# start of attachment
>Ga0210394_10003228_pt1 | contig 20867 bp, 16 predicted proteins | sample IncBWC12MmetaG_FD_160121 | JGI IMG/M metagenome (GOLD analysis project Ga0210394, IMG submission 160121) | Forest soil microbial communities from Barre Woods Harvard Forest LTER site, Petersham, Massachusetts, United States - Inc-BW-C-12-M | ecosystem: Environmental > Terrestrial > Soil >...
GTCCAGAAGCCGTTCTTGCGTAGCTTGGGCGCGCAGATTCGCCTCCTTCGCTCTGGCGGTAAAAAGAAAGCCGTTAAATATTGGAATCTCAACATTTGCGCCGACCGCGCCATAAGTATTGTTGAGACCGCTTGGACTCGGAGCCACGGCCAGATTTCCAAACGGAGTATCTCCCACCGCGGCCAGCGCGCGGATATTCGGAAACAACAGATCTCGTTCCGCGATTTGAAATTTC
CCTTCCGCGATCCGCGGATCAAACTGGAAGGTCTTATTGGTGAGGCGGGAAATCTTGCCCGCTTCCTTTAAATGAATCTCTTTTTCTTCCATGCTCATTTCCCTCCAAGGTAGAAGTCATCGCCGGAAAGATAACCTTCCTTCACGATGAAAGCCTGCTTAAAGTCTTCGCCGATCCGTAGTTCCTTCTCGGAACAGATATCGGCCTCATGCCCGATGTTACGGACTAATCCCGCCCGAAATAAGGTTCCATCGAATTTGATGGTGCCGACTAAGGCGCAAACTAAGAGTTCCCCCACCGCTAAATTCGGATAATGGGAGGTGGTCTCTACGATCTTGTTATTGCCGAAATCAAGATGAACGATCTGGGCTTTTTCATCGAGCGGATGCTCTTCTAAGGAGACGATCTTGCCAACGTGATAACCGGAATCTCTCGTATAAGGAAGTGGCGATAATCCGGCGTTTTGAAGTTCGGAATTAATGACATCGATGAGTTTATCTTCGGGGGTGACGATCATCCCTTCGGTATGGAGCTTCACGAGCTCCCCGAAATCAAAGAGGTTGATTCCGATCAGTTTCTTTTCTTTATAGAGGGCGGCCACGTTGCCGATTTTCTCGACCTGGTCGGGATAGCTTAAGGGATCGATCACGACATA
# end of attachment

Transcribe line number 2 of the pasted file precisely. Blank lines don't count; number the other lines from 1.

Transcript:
GTCCAGAAGCCGTTCTTGCGTAGCTTGGGCGCGCAGATTCGCCTCCTTCGCTCTGGCGGTAAAAAGAAAGCCGTTAAATATTGGAATCTCAACATTTGCGCCGACCGCGCCATAAGTATTGTTGAGACCGCTTGGACTCGGAGCCACGGCCAGATTTCCAAACGGAGTATCTCCCACCGCGGCCAGCGCGCGGATATTCGGAAACAACAGATCTCGTTCCGCGATTTGAAATTTC